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May 05, 2008 - Image 9

Resource type:
Text
Publication:
Michigan Daily Summer Weekly, 2008-05-05

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Monday, May 5, 2008
The Michigan Daily - michigandaily.com

9

With help,
Madge delivers
By SASHA RESENDE brass sound effects over
Daily Arts Writer Timbaland's pulsating beats
add to this effect, creating a
Madge isn't ready to give song you can shake your ass
up her rightly-earned Queen to on a night out at Rick's
of Pop crown - or the uber- or on an otherwise boring
sexualized superstar image drive to work. The song is
that propelled her to fame. a happy medium between
This is plainly evident on Madge's trepid experimen-
the cover of Hard Candy, the tations with urban beats
11th studio and her desire to stay true
album of to her pop-queen roots.
her two- Her reported second
and-a-half Madonna single, "Give It 2 Me," stays
decade- true to the classic dance
long career, Hard Candy beats that made her a star.
which fea- Warner Brothers Over a classic, semi-disco
tures the wavelength, Madonna plays
mother of up her overtly sexual image
three straddling for the - as if it wasn't apparent
camera with a classic come- enough in the track's title
hither look. While Madon- - singing that she's "Got
na's propensity for pushing no boundaries and no lim-
boundaries - both sexual its / If there's excitement,
and cultural put me in it /
W - remains If it's against
entrenched, M adonna's the law, arrest
her latest me / If you
endeavor latest turns up can handle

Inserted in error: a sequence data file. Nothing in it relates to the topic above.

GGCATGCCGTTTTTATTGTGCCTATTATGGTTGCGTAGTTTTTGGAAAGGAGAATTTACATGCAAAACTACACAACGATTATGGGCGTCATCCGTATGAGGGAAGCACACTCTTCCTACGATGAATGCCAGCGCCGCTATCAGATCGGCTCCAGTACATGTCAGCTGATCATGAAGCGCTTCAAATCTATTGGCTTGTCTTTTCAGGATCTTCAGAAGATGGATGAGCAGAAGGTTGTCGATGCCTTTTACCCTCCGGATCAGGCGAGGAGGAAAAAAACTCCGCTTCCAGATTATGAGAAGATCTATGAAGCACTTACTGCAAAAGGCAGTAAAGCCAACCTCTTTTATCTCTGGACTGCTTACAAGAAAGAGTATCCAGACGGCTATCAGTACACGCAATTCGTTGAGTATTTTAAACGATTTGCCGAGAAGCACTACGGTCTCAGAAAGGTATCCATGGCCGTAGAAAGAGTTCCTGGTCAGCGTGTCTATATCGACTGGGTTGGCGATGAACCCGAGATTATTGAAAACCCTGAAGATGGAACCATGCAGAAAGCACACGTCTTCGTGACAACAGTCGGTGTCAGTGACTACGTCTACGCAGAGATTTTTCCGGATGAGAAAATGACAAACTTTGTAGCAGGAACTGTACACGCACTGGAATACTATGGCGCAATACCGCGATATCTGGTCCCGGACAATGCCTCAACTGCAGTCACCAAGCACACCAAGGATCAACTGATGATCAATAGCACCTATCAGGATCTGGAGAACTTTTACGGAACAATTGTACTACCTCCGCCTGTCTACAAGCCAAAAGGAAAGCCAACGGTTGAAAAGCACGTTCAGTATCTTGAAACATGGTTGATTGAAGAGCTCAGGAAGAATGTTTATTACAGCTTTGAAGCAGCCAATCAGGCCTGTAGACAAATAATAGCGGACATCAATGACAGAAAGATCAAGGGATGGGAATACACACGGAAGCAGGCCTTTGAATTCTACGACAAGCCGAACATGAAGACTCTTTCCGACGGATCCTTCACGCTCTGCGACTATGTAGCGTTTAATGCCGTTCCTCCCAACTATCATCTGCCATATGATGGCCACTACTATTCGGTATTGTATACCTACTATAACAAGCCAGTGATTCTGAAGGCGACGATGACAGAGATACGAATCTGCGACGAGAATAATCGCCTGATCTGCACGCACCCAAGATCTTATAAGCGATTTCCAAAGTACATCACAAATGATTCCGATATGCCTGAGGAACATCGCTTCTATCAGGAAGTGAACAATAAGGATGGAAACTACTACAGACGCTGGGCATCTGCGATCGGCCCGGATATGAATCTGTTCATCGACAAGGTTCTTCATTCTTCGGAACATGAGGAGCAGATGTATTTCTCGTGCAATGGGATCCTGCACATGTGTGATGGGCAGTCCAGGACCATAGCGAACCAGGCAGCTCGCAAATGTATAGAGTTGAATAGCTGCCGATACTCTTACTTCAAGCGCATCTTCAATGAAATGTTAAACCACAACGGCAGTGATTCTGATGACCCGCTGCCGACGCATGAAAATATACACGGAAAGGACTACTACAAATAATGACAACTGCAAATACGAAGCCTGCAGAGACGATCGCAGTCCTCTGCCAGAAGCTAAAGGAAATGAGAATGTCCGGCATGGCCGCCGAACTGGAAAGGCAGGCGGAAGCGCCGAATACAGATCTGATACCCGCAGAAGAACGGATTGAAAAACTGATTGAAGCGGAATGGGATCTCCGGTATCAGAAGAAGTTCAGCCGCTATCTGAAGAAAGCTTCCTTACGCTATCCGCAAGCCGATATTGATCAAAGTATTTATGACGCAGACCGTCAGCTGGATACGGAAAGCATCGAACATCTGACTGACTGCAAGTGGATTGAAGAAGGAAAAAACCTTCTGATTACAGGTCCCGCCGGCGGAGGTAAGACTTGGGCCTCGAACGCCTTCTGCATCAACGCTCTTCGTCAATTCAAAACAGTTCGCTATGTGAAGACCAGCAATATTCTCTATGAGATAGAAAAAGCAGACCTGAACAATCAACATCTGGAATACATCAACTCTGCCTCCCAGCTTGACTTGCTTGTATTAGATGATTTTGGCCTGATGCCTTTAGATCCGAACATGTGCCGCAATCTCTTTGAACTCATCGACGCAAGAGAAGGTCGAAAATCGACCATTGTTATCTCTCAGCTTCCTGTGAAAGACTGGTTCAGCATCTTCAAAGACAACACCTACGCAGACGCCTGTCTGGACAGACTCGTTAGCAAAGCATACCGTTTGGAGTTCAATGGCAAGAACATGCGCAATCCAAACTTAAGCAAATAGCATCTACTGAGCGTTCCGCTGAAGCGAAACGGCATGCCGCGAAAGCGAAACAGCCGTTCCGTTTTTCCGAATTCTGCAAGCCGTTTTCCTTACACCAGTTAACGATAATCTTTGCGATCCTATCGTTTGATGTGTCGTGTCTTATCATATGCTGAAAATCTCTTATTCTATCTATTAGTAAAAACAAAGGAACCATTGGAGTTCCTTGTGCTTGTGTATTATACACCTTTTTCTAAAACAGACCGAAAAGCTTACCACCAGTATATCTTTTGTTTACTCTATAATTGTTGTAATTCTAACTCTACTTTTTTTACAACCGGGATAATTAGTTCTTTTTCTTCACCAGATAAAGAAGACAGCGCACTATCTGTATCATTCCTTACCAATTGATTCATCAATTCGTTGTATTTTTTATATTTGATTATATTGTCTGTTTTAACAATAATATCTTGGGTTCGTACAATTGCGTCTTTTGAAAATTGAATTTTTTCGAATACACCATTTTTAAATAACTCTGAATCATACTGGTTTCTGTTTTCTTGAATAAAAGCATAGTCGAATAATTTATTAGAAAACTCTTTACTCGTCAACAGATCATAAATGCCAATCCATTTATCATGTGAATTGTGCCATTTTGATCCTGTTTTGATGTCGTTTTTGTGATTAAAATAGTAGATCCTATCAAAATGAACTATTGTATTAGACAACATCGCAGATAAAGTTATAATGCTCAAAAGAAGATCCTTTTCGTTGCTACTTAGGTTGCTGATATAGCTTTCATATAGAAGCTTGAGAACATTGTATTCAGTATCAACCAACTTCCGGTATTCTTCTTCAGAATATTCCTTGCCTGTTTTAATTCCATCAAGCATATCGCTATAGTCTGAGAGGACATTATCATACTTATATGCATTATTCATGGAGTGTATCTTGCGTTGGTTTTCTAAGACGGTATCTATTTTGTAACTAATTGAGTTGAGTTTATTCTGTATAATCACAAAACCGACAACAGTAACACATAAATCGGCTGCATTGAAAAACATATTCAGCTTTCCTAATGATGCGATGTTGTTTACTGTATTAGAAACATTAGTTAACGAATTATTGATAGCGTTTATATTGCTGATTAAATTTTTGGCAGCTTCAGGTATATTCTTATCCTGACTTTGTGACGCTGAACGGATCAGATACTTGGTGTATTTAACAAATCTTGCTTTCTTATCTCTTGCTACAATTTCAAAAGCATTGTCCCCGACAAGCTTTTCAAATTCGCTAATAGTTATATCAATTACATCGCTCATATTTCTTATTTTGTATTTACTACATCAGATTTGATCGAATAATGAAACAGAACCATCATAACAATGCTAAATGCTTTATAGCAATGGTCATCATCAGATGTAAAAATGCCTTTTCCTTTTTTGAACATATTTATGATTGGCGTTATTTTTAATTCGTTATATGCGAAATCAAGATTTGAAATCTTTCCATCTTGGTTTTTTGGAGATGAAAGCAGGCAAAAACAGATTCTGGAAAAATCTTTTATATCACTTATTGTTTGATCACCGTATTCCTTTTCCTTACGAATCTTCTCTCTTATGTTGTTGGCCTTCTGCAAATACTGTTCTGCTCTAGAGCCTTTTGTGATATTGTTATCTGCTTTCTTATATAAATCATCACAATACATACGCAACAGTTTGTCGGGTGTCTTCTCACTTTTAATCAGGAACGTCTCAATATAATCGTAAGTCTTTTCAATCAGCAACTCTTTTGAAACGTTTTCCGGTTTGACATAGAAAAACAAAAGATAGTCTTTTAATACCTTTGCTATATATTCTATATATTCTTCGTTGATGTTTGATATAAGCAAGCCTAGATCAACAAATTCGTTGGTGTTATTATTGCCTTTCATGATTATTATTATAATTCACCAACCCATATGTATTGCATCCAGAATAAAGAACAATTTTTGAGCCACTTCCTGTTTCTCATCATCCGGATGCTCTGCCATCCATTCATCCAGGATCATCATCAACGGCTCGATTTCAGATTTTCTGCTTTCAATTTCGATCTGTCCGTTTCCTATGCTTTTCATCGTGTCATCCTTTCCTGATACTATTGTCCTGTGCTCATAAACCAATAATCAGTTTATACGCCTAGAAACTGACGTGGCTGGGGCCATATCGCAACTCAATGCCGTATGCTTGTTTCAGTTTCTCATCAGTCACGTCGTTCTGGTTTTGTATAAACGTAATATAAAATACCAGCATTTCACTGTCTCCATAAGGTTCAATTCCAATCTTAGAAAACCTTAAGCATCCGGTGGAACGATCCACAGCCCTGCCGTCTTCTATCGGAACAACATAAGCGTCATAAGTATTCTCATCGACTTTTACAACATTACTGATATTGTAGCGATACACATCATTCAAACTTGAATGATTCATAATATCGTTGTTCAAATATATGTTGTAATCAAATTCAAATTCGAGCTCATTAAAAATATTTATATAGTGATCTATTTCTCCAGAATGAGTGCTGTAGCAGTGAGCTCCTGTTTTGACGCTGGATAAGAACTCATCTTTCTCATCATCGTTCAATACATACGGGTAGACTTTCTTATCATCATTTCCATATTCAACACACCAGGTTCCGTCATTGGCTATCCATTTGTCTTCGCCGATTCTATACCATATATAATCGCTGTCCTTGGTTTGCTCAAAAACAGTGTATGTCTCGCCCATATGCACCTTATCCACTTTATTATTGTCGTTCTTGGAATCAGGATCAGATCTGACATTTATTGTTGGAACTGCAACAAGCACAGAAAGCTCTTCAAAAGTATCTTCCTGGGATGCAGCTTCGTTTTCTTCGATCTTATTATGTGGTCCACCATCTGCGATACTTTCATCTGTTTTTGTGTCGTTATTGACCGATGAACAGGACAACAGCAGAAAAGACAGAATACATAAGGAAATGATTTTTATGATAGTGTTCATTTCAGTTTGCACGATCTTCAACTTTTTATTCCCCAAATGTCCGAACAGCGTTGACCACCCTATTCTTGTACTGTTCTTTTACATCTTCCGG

proves that it, undress
her beats are the heat me." How-
more mallea- ever, the song
ble. Enlisting unsuccess-
the help of the fully attempts
current hip-hop demigods- to visit the contemporary
namely 'Timbaland, Justin music realm when the sing-
Timberlake, Kanye West er robotically tells her lis-
and Pharrell Williams-she teners to "get stupid." The
produces an album with a only person who sounds
slick urban sensibility that stupid is the 49-year-old
centers on her pop-dance performer, who resembles
roots. Although Hard Candy an almost eager-to-please
proves Madonna's ability mother reverberating the
to adopt a modern feel, the latest "hip" lingo in order to
record fails to distinguish appeal to her increasingly
the pop icon from the other younger audience.
tart-stars currently gyrat- One of the album's argu-
ing their way through Top ably better tracks is "Heart-
40 radio. beat," a Neptunes-produced
By including a variety of homage to the beats of the
movers and shakers on her '80s. The song plays as a
new album, Hard Candy is mishmash of Cyndi Lauper-
a decidedly un-Madonna esque tunes, occasionally
record. The disc's first sin- sliced with the pulsating,
gle, the overplayed "4 Min- heartbeat-like beat that
utes," features Madonna in gives the song its title. The
a supporting role to Tim- song returns to the contem-
baland's tight bass beats porary in its bridge when
and Timberlake's slick 'n' Madge suggestively articu-
smoothlines. The songplays lates how her "booty get
as a mix between marching down like," clearly attempt-
band fanfare and late-night ing to pull off her best Gwen
clubbing shenanigans. The See CANDY, Page 10

"Talk to the hand."
A hero to cheer for

New superhero
proves to be more than